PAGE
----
you shall go down before me to Gilgal; and behold, I will come down to you to offer burnt offerings and sacrifice peace offerings. You shall wait seven days until I come to you and show you what you should do.”                                  I Samuel 10:8

Now, the Philistines were massing in full power and battle array to fight Israel. And Saul’s  men were losing heart, running away. Saul waited, and his men with him, trembling.

When the 7thday finally came, Saul’s soul was greatly tried. The battle threatened. And  Samuel had not shown up. His men were faltering, and Saul’s patience wore thin. Other voices began to have their way. Saul was a religious man: he believed all the right things. But he was not a spiritual man: recognizing and responding to God’s working in him.  The more the pressure mounted, the less Saul was able to open himself to God’s working.  Rather than waiting upon God, Saul took matters into his own hands.

9So Saul said, “Bring to me the burnt offering and the peace offerings.” And he offered the burnt offering. 10As soon as he finished offering the burnt offering, behold, Samuel came; and Saul went out to meet him and to greet him.11But Samuel said, “What have you done?” And Saul said, “Because I saw that the people were scattering from me, and that you did not come within the appointed days, and that the Philistines were assembling …12therefore I said, ‘Now the Philistines will come down against me at Gilgal, and I have not asked the favor of the LORD.’ So I forced myself and offered the burnt offering.” 

(A therapist would have a heyday with this!)

13Samuel said to Saul, “You have acted foolishly; you have not kept the commandment of the LORD your God, which He commanded you, for now the LORD would have established your kingdom over Israel forever. 14“But now your kingdom shall not endure…. because you have not kept what the LORD commanded you.”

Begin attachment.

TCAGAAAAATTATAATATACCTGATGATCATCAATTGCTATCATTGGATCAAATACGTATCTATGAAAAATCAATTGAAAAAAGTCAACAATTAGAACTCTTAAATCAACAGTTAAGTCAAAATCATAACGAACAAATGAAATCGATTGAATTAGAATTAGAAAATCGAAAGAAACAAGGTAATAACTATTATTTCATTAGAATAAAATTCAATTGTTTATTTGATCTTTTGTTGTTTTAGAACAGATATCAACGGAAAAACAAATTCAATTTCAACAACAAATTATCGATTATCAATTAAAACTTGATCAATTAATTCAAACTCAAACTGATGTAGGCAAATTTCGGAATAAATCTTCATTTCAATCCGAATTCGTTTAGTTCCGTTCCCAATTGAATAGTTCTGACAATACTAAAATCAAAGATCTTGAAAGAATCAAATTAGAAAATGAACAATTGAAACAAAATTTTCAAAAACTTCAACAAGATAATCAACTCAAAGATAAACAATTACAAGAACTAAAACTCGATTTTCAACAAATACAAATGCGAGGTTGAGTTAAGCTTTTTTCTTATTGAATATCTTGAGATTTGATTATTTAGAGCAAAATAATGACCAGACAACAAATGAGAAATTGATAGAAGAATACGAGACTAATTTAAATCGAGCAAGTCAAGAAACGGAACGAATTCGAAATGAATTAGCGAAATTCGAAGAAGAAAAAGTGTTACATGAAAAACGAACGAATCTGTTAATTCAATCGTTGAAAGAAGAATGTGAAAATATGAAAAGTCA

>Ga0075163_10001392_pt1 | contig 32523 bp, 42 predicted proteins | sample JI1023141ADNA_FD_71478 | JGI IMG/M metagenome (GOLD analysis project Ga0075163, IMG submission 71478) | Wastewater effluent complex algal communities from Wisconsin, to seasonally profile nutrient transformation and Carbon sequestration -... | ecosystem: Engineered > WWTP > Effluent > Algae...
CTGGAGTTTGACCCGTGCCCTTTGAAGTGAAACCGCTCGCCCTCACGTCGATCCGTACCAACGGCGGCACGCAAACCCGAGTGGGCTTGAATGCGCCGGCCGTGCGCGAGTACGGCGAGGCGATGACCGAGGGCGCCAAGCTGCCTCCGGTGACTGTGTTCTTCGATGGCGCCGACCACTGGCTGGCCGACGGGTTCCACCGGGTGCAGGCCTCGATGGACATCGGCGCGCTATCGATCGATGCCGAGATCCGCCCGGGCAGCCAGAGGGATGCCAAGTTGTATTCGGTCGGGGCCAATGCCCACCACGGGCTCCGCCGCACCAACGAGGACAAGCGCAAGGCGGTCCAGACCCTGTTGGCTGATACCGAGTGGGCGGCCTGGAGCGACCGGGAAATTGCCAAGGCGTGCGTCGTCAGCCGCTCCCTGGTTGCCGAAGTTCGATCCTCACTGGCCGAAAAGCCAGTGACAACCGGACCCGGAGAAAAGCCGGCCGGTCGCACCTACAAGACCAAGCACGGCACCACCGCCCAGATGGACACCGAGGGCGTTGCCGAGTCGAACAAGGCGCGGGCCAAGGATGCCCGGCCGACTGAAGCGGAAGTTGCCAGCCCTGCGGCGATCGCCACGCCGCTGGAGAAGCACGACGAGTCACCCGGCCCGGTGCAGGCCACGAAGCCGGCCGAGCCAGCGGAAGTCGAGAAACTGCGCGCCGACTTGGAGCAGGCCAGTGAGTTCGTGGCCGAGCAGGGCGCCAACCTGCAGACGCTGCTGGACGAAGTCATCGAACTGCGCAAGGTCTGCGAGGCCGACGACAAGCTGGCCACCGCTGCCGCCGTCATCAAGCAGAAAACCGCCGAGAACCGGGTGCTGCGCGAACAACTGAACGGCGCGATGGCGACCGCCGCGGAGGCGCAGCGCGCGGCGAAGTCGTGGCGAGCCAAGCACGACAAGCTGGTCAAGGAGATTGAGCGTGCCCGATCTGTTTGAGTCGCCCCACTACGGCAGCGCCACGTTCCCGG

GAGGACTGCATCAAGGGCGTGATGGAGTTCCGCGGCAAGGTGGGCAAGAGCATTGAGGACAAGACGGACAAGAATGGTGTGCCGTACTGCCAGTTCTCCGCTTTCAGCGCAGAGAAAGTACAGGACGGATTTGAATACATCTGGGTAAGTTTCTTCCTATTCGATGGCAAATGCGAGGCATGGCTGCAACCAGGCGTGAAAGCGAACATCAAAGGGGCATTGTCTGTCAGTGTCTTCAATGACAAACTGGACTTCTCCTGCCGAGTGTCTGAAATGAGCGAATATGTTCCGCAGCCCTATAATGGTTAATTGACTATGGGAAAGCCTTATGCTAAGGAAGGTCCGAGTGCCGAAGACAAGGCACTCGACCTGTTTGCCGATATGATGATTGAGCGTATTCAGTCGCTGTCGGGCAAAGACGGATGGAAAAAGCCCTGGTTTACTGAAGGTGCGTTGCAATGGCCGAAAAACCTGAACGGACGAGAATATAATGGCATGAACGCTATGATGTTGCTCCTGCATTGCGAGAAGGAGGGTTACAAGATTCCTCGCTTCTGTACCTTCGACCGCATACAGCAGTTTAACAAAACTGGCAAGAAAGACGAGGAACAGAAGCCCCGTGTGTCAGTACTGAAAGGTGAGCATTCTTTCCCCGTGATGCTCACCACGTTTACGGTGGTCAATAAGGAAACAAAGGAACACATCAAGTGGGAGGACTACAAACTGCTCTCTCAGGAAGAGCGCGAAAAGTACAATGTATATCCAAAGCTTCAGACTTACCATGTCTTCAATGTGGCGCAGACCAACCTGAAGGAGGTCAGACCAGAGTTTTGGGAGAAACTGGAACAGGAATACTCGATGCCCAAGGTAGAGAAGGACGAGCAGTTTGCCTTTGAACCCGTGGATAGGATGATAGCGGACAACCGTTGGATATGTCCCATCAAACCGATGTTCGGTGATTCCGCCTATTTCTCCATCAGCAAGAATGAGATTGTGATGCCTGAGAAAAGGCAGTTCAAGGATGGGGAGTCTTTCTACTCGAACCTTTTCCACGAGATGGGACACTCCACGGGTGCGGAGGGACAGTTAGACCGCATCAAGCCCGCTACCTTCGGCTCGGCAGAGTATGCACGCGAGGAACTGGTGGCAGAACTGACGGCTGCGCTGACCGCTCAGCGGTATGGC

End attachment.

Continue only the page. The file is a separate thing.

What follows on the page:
I Samuel 13:9-14

There is a lot to grieve here… and the prophet, Samuel, did. There is the travesty of choosing something or someone to be king, instead of The One Who is our King. There is the travesty of allowing something to work in us, that is not of God. And there is the travesty of something that might have been  (the LORD would have established your kingdom over Israel forever) that does not come-to-be (But now your kingdom shall not endure.)  Saul’s life became a travesty of what might-have-been, because he did not allow God to work what was necessary in him for it to come-to-be.

This principle is chilling, if we blithely misunderstand God’s sovereignty. God’s best intention for Saul was what might-have-been… He would have established Saul’s kingdom forever. What we learn here is that it’s not what God’s best intention for us is, that is guaranteed  to come-to-be…  but how God’s best intention for us  will come-to-be.

“What He asks of us, in the way of surrender, and obedience, and desire, and trust, is all comprised in this one word: waiting on Him…”

Andrew Murray
Day 2, Waiting on God

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  1. Susan Baldschun says:

    Great morning meditation….

    • Valerie Goodwin says:

      Susan, thank you. The end of this message came as a surprise for me… wasn’t expecting it to go that way, but it is so true.

      I’m arrested by the need for us to meet each other in our need… when what we thought was meant-to-be is shattered beyond repair. It does not have to be the end, but a beginning of God making all things new.

      You are one of the princess warriors out there, Susan. I miss you. KNOW that your comments encourage me across the years and miles.

  2. Ann Lester says:

    Wonderful message Valerie!! Miss you!! Keep writing and sharing!! ❤️

  3. Christy Miller says:

    So glad to get your word from the Lord. I have been thinking about you. Hope all is well with you and the family. Many blessings.